Snow and ice across the Great Lakes •

Today’s Image of the Day from NASA Earth Observatory features the Great Lakes in February of 2022. The photograph is part of a wintertime series captured by astronauts on the International Space Station. 

“On February 17 and 18, 2022, a strong winter storm brought snow, sleet, and rain to the Great Lakes area of the U.S. and Canada. An astronaut aboard the International Space Station snapped this photograph on February 20, 2022, after the storm,” says NASA.

“At the time, the space station was orbiting directly over northern Iowa, but the oblique angle of the photo shows areas farther to the east including Michigan, Ontario, and the Great Lakes. Clouds still obscured parts of northern Michigan and Ontario, but clear skies prevailed in areas south.”

Between Lake Huron and Lake Erie, the storm dumped nearly seven inches of snow in some places. The photograph shows an abundance of ice on Lake Huron, particularly in Saginaw Bay, and across much of Lake Erie.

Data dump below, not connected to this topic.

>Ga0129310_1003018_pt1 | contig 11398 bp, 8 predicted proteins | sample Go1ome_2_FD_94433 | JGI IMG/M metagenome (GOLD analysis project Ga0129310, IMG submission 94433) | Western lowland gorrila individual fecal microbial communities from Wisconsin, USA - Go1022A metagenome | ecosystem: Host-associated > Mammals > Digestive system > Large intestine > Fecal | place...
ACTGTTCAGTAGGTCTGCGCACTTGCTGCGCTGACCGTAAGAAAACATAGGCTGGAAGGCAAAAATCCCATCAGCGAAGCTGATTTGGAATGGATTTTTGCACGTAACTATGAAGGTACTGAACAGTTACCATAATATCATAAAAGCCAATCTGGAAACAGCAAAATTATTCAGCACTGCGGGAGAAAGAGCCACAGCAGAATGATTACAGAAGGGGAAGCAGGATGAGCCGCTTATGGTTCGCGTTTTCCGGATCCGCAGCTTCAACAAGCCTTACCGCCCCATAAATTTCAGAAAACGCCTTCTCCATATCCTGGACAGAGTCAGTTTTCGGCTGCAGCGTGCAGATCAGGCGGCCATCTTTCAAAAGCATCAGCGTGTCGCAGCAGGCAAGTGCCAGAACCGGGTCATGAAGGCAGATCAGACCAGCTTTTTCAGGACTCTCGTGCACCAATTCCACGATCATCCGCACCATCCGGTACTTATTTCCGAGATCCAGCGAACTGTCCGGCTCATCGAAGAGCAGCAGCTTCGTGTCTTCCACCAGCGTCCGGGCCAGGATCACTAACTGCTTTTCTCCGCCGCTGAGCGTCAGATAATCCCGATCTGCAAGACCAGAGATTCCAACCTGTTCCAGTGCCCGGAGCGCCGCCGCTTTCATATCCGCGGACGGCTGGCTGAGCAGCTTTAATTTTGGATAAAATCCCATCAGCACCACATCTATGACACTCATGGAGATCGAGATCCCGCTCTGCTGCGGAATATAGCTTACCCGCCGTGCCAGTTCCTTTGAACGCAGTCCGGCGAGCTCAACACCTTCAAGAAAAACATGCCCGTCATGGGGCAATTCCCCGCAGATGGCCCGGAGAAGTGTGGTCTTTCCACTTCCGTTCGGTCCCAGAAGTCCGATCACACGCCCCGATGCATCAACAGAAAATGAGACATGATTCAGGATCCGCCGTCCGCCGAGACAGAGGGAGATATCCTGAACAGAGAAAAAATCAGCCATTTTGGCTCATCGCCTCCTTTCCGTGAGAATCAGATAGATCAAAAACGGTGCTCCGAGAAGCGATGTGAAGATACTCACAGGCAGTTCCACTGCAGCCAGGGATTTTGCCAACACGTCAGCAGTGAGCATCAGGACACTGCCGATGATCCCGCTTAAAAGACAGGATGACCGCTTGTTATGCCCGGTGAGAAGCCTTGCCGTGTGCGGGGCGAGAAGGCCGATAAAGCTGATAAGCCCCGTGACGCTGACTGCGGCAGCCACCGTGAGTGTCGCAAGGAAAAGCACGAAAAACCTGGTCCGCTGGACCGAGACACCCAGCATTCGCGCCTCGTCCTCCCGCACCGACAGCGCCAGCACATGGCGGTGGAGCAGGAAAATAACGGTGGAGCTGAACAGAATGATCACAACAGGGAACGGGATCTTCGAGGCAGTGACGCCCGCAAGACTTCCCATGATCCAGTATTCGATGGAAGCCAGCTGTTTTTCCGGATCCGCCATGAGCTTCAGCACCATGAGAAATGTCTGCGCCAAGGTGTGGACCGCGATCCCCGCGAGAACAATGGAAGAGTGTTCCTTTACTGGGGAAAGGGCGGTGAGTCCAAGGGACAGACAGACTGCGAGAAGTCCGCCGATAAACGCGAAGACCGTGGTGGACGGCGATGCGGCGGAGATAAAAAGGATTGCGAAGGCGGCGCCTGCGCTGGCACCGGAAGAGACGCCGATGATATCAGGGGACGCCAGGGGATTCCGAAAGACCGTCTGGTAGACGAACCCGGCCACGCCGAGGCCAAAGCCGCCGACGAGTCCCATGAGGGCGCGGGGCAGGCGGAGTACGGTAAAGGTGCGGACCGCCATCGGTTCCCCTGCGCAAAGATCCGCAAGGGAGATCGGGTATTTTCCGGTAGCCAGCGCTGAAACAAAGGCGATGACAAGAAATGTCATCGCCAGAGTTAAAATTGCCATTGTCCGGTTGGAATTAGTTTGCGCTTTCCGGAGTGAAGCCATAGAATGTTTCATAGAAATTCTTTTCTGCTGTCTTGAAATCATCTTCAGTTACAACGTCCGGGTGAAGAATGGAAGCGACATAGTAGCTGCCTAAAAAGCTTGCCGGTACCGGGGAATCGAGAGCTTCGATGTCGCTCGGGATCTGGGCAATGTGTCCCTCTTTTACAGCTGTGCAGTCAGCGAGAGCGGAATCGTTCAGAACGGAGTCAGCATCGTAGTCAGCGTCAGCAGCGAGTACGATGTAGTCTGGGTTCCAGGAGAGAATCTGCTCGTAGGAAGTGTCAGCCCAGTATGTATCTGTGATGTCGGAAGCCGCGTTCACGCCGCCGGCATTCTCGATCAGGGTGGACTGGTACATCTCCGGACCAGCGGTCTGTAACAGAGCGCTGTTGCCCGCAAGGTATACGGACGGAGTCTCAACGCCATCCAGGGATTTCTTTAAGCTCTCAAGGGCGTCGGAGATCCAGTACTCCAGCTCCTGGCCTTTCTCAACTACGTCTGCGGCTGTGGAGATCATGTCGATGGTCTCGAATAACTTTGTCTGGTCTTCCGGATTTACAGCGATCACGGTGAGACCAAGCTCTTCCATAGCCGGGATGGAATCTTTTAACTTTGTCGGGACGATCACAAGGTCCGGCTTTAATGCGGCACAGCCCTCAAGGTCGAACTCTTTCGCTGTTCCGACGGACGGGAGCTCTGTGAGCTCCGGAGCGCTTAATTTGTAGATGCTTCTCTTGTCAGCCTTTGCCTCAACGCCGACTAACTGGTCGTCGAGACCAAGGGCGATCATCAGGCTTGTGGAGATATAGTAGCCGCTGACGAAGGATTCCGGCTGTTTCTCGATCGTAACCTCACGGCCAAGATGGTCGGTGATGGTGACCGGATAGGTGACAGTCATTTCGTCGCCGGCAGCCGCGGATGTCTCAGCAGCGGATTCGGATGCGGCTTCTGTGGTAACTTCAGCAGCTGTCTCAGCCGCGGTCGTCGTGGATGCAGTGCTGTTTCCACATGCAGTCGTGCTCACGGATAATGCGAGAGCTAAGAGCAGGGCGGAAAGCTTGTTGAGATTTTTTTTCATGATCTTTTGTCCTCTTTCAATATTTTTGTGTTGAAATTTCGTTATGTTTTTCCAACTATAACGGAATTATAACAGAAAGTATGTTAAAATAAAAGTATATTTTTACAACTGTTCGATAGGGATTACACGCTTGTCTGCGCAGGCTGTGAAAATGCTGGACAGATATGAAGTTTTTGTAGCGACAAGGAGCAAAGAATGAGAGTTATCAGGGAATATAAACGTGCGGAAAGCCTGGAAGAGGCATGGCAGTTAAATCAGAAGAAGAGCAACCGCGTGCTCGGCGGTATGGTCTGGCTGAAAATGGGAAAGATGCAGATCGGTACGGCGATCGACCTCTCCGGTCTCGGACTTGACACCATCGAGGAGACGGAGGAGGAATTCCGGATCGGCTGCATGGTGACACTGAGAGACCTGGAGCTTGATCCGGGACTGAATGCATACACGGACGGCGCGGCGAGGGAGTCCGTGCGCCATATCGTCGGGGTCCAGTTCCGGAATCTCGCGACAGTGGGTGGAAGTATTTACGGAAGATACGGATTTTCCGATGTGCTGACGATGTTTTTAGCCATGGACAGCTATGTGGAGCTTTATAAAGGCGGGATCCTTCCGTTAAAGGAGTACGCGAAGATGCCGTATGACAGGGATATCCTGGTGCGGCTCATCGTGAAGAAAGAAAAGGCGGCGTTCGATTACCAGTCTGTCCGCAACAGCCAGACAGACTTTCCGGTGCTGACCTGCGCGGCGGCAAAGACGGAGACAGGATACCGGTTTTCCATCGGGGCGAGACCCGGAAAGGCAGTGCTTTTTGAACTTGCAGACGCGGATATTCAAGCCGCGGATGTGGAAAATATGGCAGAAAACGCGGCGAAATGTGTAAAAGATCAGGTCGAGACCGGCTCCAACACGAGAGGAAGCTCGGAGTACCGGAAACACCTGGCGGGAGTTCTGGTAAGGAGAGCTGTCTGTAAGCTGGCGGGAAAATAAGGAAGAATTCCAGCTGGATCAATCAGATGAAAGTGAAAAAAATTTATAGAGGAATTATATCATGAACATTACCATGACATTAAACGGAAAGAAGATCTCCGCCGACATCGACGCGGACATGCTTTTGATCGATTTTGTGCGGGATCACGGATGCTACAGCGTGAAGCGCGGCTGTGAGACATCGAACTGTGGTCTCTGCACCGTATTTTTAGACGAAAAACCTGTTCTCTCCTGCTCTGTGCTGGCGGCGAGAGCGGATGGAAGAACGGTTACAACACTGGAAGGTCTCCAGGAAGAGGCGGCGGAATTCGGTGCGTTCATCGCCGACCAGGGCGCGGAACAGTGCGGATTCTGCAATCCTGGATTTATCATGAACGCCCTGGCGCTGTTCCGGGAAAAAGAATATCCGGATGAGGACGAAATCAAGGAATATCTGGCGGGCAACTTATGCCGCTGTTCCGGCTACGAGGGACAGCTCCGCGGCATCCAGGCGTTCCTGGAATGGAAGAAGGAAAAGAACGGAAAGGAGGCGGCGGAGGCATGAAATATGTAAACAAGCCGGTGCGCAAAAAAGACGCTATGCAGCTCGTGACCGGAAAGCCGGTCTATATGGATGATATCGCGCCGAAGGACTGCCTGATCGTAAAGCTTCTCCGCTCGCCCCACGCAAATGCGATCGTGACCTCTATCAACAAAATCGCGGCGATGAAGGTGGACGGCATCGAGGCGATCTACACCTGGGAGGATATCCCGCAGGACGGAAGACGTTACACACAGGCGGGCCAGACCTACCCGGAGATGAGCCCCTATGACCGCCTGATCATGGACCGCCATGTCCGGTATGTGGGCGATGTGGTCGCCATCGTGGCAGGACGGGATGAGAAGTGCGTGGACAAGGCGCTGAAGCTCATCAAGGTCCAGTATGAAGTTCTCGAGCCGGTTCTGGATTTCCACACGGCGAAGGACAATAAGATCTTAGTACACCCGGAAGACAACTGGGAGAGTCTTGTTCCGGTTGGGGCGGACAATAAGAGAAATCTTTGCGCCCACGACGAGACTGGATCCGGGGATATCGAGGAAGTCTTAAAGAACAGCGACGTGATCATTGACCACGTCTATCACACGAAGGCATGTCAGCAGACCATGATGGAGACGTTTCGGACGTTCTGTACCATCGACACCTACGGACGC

About one week after this image was captured, ice cover on the Great Lakes reached its maximum extent for the 2021–2022 winter. This extent was slightly above average, according to NASA.

“Ice on individual lakes can peak earlier or later depending on conditions that change daily. Lake Erie’s ice cover, for example, peaked late in January 2022 at 94 percent. It then dipped to 62 percent on February 3 and rose to 90 percent on February 5. By the time of this image on February 20, coverage had dropped to 81 percent. Quickly shifting ice cover is often a response to swift changes in wind conditions or air temperature,” says NASA.

Image Credit: NASA Earth Observatory 

By Chrissy Sexton, Staff Writer

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